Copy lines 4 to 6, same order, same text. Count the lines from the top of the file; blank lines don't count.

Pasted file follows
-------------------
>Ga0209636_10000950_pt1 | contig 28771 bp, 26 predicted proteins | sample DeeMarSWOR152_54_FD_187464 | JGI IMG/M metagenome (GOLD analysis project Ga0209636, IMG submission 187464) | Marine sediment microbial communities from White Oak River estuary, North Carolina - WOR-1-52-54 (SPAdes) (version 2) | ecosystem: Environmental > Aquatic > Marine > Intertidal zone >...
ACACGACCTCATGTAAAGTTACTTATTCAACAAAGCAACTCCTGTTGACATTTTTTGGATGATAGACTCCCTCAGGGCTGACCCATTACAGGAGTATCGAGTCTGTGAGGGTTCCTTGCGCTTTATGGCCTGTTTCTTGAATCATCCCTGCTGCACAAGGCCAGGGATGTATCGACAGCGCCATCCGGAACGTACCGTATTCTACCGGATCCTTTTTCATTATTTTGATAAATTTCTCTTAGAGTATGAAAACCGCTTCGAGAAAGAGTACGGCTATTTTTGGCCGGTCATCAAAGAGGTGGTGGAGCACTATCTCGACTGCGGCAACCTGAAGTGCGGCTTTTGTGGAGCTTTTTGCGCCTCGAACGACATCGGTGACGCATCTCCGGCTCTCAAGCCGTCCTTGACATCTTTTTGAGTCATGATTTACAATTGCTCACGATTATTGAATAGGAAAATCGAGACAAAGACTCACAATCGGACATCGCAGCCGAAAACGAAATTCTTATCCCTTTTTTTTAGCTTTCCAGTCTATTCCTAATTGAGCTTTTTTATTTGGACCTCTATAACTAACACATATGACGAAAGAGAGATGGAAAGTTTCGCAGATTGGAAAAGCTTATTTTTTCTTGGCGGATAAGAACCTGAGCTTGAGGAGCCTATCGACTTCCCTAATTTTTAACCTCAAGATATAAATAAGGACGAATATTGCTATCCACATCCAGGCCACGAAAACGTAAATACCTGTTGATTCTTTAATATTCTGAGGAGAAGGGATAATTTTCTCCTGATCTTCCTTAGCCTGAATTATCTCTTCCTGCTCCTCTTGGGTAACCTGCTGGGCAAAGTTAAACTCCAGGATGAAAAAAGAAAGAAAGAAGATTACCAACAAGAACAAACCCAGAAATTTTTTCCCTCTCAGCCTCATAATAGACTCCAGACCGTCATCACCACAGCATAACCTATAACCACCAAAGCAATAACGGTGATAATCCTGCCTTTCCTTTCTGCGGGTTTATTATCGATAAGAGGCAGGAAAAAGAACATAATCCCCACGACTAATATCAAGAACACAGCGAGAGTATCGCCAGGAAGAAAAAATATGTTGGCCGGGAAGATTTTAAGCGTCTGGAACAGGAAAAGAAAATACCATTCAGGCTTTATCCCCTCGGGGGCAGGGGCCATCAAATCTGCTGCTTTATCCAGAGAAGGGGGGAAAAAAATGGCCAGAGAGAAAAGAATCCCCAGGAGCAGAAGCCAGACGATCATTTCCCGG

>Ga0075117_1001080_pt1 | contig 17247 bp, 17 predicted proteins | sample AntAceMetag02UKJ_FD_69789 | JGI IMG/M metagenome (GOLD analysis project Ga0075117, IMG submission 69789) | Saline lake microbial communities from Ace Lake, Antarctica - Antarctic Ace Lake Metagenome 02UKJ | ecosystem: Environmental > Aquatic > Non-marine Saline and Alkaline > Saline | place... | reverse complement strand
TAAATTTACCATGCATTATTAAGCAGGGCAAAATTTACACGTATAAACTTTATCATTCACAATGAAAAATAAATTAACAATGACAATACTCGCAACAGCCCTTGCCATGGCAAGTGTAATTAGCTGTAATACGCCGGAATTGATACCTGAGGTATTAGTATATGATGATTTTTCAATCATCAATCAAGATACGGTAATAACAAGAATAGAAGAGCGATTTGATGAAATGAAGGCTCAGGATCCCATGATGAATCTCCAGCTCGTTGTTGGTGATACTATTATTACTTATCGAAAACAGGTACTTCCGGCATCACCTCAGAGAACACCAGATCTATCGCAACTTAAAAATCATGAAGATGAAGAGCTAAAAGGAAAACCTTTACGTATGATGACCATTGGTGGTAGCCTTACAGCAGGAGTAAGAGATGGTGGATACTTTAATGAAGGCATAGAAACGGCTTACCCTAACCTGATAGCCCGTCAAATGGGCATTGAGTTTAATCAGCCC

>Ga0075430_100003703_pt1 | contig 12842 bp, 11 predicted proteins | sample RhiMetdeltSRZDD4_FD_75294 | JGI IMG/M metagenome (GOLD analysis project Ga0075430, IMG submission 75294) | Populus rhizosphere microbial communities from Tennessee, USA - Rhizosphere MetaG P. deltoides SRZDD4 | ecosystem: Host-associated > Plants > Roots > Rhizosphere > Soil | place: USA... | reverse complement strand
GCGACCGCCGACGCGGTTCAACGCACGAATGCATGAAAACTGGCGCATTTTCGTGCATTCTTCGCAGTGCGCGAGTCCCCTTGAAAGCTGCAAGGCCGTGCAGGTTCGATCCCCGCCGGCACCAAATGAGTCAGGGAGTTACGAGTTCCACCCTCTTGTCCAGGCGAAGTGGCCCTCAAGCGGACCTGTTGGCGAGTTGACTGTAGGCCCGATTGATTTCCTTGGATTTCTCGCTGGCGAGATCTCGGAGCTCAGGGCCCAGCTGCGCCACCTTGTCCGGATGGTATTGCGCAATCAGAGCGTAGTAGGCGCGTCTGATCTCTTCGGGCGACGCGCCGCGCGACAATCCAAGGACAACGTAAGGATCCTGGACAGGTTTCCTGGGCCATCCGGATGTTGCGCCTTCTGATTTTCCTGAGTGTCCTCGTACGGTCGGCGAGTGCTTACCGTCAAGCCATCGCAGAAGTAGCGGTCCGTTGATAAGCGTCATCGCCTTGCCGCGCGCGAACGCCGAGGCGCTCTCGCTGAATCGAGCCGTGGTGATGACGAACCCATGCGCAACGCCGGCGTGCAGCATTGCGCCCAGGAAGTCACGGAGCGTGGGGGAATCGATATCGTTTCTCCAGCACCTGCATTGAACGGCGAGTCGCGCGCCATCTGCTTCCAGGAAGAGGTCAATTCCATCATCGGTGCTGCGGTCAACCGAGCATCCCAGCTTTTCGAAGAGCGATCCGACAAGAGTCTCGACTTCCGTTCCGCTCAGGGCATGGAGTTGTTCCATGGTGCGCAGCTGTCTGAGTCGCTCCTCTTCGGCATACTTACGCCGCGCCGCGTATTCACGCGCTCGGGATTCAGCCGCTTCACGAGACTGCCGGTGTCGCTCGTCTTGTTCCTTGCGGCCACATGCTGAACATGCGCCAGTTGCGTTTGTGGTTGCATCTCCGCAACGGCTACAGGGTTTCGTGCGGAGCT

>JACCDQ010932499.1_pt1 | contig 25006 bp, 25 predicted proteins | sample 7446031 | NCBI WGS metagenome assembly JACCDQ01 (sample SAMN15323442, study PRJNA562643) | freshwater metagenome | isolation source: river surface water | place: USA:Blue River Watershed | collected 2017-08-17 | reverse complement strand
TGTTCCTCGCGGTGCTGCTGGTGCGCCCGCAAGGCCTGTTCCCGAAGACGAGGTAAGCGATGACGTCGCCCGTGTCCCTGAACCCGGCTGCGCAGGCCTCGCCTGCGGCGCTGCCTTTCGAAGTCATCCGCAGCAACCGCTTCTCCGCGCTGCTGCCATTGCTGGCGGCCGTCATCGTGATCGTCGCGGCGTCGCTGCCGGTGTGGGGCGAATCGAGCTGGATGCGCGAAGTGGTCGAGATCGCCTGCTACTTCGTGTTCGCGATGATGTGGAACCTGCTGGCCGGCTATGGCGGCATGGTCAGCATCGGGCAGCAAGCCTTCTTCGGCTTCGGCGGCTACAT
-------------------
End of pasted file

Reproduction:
TAAATTTACCATGCATTATTAAGCAGGGCAAAATTTACACGTATAAACTTTATCATTCACAATGAAAAATAAATTAACAATGACAATACTCGCAACAGCCCTTGCCATGGCAAGTGTAATTAGCTGTAATACGCCGGAATTGATACCTGAGGTATTAGTATATGATGATTTTTCAATCATCAATCAAGATACGGTAATAACAAGAATAGAAGAGCGATTTGATGAAATGAAGGCTCAGGATCCCATGATGAATCTCCAGCTCGTTGTTGGTGATACTATTATTACTTATCGAAAACAGGTACTTCCGGCATCACCTCAGAGAACACCAGATCTATCGCAACTTAAAAATCATGAAGATGAAGAGCTAAAAGGAAAACCTTTACGTATGATGACCATTGGTGGTAGCCTTACAGCAGGAGTAAGAGATGGTGGATACTTTAATGAAGGCATAGAAACGGCTTACCCTAACCTGATAGCCCGTCAAATGGGCATTGAGTTTAATCAGCCC

>Ga0075430_100003703_pt1 | contig 12842 bp, 11 predicted proteins | sample RhiMetdeltSRZDD4_FD_75294 | JGI IMG/M metagenome (GOLD analysis project Ga0075430, IMG submission 75294) | Populus rhizosphere microbial communities from Tennessee, USA - Rhizosphere MetaG P. deltoides SRZDD4 | ecosystem: Host-associated > Plants > Roots > Rhizosphere > Soil | place: USA... | reverse complement strand
GCGACCGCCGACGCGGTTCAACGCACGAATGCATGAAAACTGGCGCATTTTCGTGCATTCTTCGCAGTGCGCGAGTCCCCTTGAAAGCTGCAAGGCCGTGCAGGTTCGATCCCCGCCGGCACCAAATGAGTCAGGGAGTTACGAGTTCCACCCTCTTGTCCAGGCGAAGTGGCCCTCAAGCGGACCTGTTGGCGAGTTGACTGTAGGCCCGATTGATTTCCTTGGATTTCTCGCTGGCGAGATCTCGGAGCTCAGGGCCCAGCTGCGCCACCTTGTCCGGATGGTATTGCGCAATCAGAGCGTAGTAGGCGCGTCTGATCTCTTCGGGCGACGCGCCGCGCGACAATCCAAGGACAACGTAAGGATCCTGGACAGGTTTCCTGGGCCATCCGGATGTTGCGCCTTCTGATTTTCCTGAGTGTCCTCGTACGGTCGGCGAGTGCTTACCGTCAAGCCATCGCAGAAGTAGCGGTCCGTTGATAAGCGTCATCGCCTTGCCGCGCGCGAACGCCGAGGCGCTCTCGCTGAATCGAGCCGTGGTGATGACGAACCCATGCGCAACGCCGGCGTGCAGCATTGCGCCCAGGAAGTCACGGAGCGTGGGGGAATCGATATCGTTTCTCCAGCACCTGCATTGAACGGCGAGTCGCGCGCCATCTGCTTCCAGGAAGAGGTCAATTCCATCATCGGTGCTGCGGTCAACCGAGCATCCCAGCTTTTCGAAGAGCGATCCGACAAGAGTCTCGACTTCCGTTCCGCTCAGGGCATGGAGTTGTTCCATGGTGCGCAGCTGTCTGAGTCGCTCCTCTTCGGCATACTTACGCCGCGCCGCGTATTCACGCGCTCGGGATTCAGCCGCTTCACGAGACTGCCGGTGTCGCTCGTCTTGTTCCTTGCGGCCACATGCTGAACATGCGCCAGTTGCGTTTGTGGTTGCATCTCCGCAACGGCTACAGGGTTTCGTGCGGAGCT